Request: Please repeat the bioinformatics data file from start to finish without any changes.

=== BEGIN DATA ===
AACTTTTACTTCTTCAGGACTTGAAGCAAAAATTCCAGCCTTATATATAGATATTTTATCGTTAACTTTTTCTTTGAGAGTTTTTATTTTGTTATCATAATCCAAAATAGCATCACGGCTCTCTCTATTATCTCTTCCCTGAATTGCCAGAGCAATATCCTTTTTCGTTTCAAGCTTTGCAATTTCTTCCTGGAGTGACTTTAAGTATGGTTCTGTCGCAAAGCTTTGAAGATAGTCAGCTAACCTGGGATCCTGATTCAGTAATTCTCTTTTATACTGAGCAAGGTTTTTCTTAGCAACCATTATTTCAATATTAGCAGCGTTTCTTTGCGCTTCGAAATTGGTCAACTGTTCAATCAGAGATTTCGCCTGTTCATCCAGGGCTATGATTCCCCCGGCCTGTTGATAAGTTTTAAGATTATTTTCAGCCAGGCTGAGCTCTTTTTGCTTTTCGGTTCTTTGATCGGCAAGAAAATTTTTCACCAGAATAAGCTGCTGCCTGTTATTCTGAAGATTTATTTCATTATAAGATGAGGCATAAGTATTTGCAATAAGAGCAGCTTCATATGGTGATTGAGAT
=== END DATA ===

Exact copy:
AACTTTTACTTCTTCAGGACTTGAAGCAAAAATTCCAGCCTTATATATAGATATTTTATCGTTAACTTTTTCTTTGAGAGTTTTTATTTTGTTATCATAATCCAAAATAGCATCACGGCTCTCTCTATTATCTCTTCCCTGAATTGCCAGAGCAATATCCTTTTTCGTTTCAAGCTTTGCAATTTCTTCCTGGAGTGACTTTAAGTATGGTTCTGTCGCAAAGCTTTGAAGATAGTCAGCTAACCTGGGATCCTGATTCAGTAATTCTCTTTTATACTGAGCAAGGTTTTTCTTAGCAACCATTATTTCAATATTAGCAGCGTTTCTTTGCGCTTCGAAATTGGTCAACTGTTCAATCAGAGATTTCGCCTGTTCATCCAGGGCTATGATTCCCCCGGCCTGTTGATAAGTTTTAAGATTATTTTCAGCCAGGCTGAGCTCTTTTTGCTTTTCGGTTCTTTGATCGGCAAGAAAATTTTTCACCAGAATAAGCTGCTGCCTGTTATTCTGAAGATTTATTTCATTATAAGATGAGGCATAAGTATTTGCAATAAGAGCAGCTTCATATGGTGATTGAGAT